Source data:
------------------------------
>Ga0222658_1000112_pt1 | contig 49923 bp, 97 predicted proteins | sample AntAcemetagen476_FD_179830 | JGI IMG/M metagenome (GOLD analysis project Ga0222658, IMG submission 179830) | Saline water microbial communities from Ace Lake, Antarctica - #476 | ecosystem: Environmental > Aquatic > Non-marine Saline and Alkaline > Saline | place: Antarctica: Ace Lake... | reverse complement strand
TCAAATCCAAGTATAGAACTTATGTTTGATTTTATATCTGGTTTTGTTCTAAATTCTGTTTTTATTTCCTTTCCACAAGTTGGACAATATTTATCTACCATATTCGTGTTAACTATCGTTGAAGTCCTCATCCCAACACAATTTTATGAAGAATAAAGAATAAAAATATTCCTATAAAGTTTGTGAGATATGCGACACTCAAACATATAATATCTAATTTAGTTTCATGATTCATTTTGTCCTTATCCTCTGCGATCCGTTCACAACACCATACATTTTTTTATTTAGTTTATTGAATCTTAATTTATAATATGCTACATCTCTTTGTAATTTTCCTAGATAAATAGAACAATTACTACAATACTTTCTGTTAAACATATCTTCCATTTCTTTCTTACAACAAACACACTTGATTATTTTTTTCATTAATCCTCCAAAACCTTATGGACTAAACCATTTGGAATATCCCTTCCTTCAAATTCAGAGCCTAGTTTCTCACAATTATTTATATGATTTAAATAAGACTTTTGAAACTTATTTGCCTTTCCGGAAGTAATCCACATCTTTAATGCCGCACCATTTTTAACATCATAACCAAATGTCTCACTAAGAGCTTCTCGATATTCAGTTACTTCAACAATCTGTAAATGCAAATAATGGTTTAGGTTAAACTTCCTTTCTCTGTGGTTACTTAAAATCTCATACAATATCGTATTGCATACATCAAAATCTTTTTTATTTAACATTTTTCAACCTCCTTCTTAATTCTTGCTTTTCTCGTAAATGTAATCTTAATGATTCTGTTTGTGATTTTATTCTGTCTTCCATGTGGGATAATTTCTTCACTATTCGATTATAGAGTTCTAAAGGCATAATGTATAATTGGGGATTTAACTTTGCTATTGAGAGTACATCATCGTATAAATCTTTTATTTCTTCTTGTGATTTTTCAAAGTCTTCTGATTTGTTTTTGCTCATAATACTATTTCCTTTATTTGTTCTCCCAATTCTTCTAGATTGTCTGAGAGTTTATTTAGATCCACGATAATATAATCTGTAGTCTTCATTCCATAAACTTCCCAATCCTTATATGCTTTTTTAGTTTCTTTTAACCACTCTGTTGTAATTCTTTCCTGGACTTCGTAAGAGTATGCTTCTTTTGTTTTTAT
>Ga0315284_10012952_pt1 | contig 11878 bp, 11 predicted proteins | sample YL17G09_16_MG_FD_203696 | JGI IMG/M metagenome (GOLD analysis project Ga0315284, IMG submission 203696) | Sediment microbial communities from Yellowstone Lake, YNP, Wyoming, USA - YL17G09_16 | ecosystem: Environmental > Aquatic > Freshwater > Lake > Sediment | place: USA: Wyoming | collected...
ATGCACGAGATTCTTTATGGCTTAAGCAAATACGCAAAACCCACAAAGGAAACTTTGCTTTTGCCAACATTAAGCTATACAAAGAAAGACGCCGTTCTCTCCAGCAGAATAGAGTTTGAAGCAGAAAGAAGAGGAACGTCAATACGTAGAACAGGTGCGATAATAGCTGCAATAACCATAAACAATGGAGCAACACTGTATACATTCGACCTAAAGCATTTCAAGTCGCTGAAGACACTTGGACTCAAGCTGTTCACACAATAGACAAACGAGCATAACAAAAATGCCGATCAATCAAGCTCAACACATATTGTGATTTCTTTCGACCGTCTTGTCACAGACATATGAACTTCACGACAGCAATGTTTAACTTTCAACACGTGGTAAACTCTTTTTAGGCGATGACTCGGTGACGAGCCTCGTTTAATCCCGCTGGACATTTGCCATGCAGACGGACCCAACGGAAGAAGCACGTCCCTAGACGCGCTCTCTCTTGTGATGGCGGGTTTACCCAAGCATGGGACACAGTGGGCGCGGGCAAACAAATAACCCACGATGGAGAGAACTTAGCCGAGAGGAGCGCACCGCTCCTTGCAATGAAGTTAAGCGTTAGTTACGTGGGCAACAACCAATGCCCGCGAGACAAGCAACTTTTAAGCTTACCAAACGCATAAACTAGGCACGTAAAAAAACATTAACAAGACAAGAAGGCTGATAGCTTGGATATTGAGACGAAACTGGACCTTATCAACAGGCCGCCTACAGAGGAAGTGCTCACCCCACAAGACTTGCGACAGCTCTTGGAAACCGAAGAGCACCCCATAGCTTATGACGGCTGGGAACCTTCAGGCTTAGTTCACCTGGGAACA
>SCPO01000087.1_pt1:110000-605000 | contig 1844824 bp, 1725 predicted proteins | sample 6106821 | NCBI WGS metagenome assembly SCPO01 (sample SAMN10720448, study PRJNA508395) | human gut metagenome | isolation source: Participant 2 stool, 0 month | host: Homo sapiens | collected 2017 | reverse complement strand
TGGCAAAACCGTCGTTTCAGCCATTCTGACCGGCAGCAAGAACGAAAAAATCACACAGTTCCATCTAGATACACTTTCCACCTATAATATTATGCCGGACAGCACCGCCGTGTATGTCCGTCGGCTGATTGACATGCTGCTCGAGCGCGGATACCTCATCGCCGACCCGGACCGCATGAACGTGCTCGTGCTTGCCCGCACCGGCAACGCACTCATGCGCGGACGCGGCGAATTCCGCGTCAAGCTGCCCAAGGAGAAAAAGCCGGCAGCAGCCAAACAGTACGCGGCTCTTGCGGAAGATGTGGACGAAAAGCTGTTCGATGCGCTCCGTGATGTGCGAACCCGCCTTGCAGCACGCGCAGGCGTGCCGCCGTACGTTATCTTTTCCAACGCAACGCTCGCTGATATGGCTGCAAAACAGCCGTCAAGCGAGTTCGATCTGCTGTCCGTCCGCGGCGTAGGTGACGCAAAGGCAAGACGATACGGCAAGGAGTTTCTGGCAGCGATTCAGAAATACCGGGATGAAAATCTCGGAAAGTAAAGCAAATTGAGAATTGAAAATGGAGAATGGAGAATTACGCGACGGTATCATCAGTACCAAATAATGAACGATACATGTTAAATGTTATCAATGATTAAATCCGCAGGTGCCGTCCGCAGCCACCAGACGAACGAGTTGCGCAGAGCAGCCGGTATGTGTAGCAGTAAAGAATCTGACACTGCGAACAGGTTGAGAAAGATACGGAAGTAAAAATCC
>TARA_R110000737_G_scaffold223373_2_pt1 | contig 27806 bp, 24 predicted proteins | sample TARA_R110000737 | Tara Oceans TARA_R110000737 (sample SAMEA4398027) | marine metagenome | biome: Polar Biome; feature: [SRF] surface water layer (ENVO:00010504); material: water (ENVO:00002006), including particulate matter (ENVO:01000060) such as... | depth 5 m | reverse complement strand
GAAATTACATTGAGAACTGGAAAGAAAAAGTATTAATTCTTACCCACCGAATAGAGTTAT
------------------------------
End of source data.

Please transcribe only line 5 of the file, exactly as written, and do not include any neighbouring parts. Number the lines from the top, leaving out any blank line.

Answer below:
>SCPO01000087.1_pt1:110000-605000 | contig 1844824 bp, 1725 predicted proteins | sample 6106821 | NCBI WGS metagenome assembly SCPO01 (sample SAMN10720448, study PRJNA508395) | human gut metagenome | isolation source: Participant 2 stool, 0 month | host: Homo sapiens | collected 2017 | reverse complement strand